How Yann Pissenam used an empty stretch of beach to reach an under-served market in Ibiza.
October 5, 2019 5 min read
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Ibiza’s reputation for adult frolicking dates all the way back to the Carthaginians, who believed it to be the home of their moon goddess, Tanit. From the hippies of the ’60s to the rave-fueled “Second Summer of Love” takeover in the late ’80s, the Spanish island has evolved into a dance-music mecca, attracting more than three million visitors to its sandy beaches and throbbing nightclubs in 2018. Through August of this year, tourism in the White Isle generated more than $700 million.
While four megaclubs long defined Ibiza’s famed nightlife, the Ushuaïa Beach Club has carved its way into the island’s pantheon while also revolutionizing where, and how, clubbers experience music. After spending 14 years cutting his teeth in the nightclub industry of Barcelona, founder Yann Pissenam identified and filled a hole in the Ibiza market — appealing not just to young tourists, but to an older, more affluent generation as well — and launched the first Ushuaïa on an unused stretch of dunes in 2008.
Within three years, Ushuaïa evolved into an amphitheater of white-glove VIP service and elite production, helping to redefine the once-rustic “Beach Club” concept. With Ushuaïa’s daytime experience and the club Hï across the street (now the highest-grossing nightclub in Ibiza in only its third year), Pissenam has evolved from a small shack between some dunes into a flourishing duo of clubbing temples.
Pissenam told Entrepreneur how he did it.
You spent over a decade working your way up the ranks of the nightlife industry in Barcelona. Why did you then decide to open a beach club in Ibiza?
When I was a kid, I always wanted to open a beach club. I wanted to play cool reggae music, sell juice on the beach and enjoy the sunny life. After 14 years of being in Barcelona and working so hard and having all that connection with this industry, I was also smelling that things were not going so well in Spain. It was just before the [financial] crisis; I had waiters working for me that were coming to the club in a big BMW, and they had two or three flats, so I was thinking something is going wrong.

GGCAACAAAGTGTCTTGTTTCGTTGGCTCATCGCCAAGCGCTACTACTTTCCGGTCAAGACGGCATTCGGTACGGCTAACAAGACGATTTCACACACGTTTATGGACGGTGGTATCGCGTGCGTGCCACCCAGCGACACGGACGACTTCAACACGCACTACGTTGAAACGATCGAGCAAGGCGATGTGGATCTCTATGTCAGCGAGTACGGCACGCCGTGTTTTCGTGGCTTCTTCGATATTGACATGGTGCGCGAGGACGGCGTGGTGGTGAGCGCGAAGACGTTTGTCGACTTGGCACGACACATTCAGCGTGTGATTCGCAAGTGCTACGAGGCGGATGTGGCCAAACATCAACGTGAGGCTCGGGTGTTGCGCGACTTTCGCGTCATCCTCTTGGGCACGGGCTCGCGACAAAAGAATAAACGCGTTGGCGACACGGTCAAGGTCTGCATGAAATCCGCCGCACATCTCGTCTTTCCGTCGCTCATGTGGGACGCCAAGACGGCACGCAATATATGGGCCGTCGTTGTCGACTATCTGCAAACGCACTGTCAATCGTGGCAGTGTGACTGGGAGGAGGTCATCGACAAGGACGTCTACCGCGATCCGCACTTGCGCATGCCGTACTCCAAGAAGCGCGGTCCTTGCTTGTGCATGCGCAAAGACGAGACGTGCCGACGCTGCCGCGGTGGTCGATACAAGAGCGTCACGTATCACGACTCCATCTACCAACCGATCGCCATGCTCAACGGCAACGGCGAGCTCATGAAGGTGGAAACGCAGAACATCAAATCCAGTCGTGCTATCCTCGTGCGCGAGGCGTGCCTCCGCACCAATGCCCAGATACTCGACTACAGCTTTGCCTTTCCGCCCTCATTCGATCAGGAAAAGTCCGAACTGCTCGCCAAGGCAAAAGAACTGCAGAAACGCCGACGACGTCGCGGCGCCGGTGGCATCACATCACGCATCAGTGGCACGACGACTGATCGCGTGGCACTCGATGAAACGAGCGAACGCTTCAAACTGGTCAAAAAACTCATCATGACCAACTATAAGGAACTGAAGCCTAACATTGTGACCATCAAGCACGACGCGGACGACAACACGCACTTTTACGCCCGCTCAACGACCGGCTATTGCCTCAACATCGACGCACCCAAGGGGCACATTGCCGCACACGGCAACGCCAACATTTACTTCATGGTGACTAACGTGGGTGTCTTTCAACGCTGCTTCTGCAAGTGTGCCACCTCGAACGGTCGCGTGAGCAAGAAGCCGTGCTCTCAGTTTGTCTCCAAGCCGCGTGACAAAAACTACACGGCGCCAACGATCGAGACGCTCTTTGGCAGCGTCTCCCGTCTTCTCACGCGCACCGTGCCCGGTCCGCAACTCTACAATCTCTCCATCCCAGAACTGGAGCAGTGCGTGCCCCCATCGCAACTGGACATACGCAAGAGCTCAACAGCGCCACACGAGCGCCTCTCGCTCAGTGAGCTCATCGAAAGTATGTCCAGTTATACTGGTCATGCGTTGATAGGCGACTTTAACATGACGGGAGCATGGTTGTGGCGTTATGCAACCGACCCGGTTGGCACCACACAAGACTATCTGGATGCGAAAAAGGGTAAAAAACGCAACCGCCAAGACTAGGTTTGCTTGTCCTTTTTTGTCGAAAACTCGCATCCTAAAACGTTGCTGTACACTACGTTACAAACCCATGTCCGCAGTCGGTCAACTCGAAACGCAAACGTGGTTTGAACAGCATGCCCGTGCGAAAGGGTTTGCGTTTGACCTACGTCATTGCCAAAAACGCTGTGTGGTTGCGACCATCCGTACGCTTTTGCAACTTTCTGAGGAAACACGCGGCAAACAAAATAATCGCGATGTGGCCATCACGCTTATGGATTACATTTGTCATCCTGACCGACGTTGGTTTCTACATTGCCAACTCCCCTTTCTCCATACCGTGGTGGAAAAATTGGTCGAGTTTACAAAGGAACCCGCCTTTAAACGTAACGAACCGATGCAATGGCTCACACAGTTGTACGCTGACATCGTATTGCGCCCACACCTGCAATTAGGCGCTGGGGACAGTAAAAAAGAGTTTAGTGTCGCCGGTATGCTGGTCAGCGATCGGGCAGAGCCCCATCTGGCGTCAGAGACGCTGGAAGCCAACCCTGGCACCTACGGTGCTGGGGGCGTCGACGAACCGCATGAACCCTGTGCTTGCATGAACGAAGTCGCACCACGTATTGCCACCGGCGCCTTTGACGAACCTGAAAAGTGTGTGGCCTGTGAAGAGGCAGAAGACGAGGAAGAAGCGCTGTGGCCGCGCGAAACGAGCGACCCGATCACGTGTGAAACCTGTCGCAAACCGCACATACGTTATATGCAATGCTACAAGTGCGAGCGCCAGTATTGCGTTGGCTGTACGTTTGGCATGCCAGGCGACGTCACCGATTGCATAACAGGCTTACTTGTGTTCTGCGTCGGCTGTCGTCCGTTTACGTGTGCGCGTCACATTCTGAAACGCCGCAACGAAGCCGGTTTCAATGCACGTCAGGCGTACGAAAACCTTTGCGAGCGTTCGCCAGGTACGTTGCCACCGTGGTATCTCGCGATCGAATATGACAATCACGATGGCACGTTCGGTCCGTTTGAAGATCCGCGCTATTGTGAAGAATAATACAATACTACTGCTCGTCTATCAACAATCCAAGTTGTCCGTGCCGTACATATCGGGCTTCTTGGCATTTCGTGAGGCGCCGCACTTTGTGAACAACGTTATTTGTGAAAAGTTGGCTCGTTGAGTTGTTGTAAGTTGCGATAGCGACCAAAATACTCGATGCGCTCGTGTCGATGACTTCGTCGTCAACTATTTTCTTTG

Then you moved to Ibiza. What were your first observations?
I was coming to Ibiza to retire, basically. I wanted to build a beach club to sell juice and play music with my dog on the beach. But I was surprised by what I saw. I was expecting a beautiful crowd dancing under the moon, and instead, I found four big clubs that were really dark with lots of smoke. I really thought there was a gap in the market. There was a possibility to create something different, and I thought that opening my little shack beach club as a restaurant and creating dance parties in the afternoon was a good opportunity.
What was the response?
The concept of the afternoon party really worked. Each day more people, an older crowd with money, said, “Okay, now we have a place to go.” We also started having problems with the other clubs; we clashed a lot and I was starting to get real island pressure. It was a four-piece cake, and I had started to take a little bit of it.
How did the competition with the other businesses play out?
It was complicated. The owner of the hotel [I rented space from] came to me and told me, “The concept is beautiful, it’s working really well, but you need to stop.” He was pressured by everyone. It was not his business, he was only renting me the venue and he didn’t want to step into that. So I sat with him and told him, “Okay, let’s make a deal. Let’s take over the other hotel you have and let’s build an amusement park for adults. Let’s use our beach club concept there.” And the year after it turned into what is Ushuaïa now.
What made you realize that Ibiza was doing a lot for 18- to 23-year-olds, but didn’t offer enough to an older crowd?
I saw it directly. They were already doing after-parties in Ibiza, but nobody was doing daytime parties. I realized if I do that, I will get that older crowd also. They are bored. You see them in the restaurant and then afterward they’re going to the villas; there’s not really a place for them. I saw they had more money than kids because they are older and they have jobs, without opportunity to spend it. So I saw there was a gap.
Other than moving the party to daytime, what else did you offer this more affluent crowd?
One of the important parts of our business is the sales, so you have to take care of the clients. You have to host them properly, you have to give them good bottle service, good treatment from the waiter, good treatment at the door. So we created a big database of clients, and we’re really taking care of them. In terms of space they have a VIP area like you have at a lot of venues, and it seems a bit more protected from the masses and a little more VIP. You have to make them feel special, to treat them properly.
What lessons have you learned along the way?
To love what you do. You need to work, work and work again to make it possible. It’s a question of passion. Be passionate, be dedicated and keep working.